Analysis: Acer, the invisible giant, wants to be seen

The world's second largest computer manufacturer, Acer, may be just another victim of the economic fire terrorising corporate bank accounts worldwide, but its latest strategy will, at worst, illustrate the firm's tenacity in difficult times. A new channel and marketing strategy, announced Thursday in Dublin, is designed to cut costs and speed up lead times and represents the latest brainwave of Stan Shih -- Acer's high profile chairman, and Taiwan's sole computer personality.

The world's second largest computer manufacturer, Acer, may be just another victim of the economic fire terrorising corporate bank accounts worldwide, but its latest strategy will, at worst, illustrate the firm's tenacity in difficult times. A new channel and marketing strategy, announced Thursday in Dublin, is designed to cut costs and speed up lead times and represents the latest brainwave of Stan Shih -- Acer's high profile chairman, and Taiwan's sole computer personality.

Shih's plan is fairly straightforward: build relations with its resellers and work harder at promoting sales on the Web. OK the plan won't go down in history as the most original ploy to get the ailing manufacturer in shape but it does conjure up visions of an aspiring world leader taking its first steps towards a better future.

Joining the ranks of the top five PC makers by 2001 is the goal. That would represent a giant leap from its current no 7 slot and, according to IDC, may reinforce the belief that miracles really can happen.

An 'aggressive' marketing strategy has been promised, backed up with a strong reseller programme designed to get machines to customers more quickly. A PC should now arrive within 5 days of an order -- down from 10 days -- and resellers are charged with keeping the punters happy with value add-ons and 'first class service'. The resellers take orders from an extranet that links Acer's partners all over Europe. In theory, if one reseller doesn't have the parts to build a specific PC, it can use the extranet to call for assistance from its networked colleagues.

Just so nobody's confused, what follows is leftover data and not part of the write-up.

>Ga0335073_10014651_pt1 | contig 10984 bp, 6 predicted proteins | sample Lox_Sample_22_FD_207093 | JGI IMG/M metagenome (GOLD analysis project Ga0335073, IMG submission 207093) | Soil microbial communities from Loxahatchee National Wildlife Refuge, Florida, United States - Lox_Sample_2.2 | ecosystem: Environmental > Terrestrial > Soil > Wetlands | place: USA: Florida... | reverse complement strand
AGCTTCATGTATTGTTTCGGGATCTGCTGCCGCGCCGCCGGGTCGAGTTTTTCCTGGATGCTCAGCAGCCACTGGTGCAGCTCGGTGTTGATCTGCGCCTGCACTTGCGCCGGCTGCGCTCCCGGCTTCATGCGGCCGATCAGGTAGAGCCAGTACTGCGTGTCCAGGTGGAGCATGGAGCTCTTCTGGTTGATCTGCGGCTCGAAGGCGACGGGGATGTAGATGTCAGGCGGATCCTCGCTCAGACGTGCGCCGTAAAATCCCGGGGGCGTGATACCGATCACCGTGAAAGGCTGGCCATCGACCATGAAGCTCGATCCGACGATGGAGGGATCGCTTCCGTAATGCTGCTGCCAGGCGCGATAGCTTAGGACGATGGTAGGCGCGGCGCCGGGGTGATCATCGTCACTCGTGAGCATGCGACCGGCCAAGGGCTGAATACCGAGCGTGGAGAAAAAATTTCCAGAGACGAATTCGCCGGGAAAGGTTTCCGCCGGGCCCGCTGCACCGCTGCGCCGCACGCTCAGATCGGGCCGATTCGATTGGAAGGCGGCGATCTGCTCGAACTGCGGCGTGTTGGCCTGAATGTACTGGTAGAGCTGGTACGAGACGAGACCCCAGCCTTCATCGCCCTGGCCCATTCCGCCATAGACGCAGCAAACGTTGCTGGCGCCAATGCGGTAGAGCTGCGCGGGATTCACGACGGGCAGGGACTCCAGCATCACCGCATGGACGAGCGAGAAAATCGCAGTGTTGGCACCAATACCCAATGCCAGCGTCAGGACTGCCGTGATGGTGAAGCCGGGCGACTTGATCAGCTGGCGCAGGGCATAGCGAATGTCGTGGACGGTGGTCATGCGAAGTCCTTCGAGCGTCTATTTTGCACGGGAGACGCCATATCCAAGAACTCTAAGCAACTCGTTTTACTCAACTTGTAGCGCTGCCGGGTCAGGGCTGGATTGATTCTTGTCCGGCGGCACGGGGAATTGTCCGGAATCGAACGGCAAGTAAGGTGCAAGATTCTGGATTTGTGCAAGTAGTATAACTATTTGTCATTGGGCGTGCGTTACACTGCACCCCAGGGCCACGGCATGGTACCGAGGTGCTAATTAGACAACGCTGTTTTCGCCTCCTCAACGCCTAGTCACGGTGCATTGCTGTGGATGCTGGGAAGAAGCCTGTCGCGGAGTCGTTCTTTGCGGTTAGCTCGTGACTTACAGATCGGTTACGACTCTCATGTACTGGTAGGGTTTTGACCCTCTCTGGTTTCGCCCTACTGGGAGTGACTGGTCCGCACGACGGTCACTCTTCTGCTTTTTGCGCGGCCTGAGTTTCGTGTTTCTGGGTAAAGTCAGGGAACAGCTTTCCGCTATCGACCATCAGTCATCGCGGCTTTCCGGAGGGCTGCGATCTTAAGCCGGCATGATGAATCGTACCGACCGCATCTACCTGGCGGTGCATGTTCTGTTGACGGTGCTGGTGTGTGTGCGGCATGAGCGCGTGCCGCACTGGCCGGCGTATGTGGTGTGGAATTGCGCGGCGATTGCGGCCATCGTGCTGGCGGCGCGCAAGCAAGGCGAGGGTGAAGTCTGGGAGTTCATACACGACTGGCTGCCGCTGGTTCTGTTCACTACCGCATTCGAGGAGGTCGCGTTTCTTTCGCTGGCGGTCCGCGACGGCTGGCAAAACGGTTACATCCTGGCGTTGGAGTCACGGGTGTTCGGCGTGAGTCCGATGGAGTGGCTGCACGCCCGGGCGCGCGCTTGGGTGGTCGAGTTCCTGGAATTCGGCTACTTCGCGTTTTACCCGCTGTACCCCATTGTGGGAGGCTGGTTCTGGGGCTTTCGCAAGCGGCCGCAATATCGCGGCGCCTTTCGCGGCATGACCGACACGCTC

Acer's European channel has been put on a strict diet in accordance with Shih's ambitions. "All lines of business will be merged," says UK managing director, 'Action' Graham Jackson, "with a view to keeping costs down. All sales, marketing and brand management will be centralised in Slough".

Aggressive marketing and a leaner channel may be the magic formula Jackson's boss is betting on. "I think stealing one of the top five places is very ambitious," says Ian Darbyshire, Program manager for industry analyst IDC, "but Acer is one of the few manufacturers that can keep costs right down because it makes so many computers for its OEM customers. The top positions for the major players are very volatile at the best of times but if Acer can maintain a streamlined approach, maybe this new strategy will be a success."

Derbyshire's views look good for the Taiwanese company which has been supplying manufacturers like IBM with desktops for years, but by its own admission Acer has a lot of work to do in the US. "America is our Achilles heel" concedes Jackson "but we can offset that weakness with our strengths in Asia and Europe. Besides we plan to make our Internet presence work harder and believe we can secure fifty per cent of our sales on the web by 2001."

That could be more tricky according to Darbyshire who points to the US as one of the few places where online sales can make a difference to a company's fortunes. "Fifty per cent in three years is definitely optimistic," says Derbyshire, "Acer doesn't have the strongest brand recognition in the world and the US is already looking to the Dells and Compaqs for Web deals. That's not to say Acer can't do it. I just can't see it being an easy task."

The task won't be easy -- Acer is the invisible giant of the PC world. But Shih knows how to charm his partners and keep the media interested in his vision. The bottom line is Acer is on the move but it is up against the best in the world. To make matters worse all the top vendors are twitchy and are not likely to allow a relative unknown steal any market share without a fight. That said, many editorials put Apple in a pine box this time last year and yet now the company seems to be going from strength to strength.

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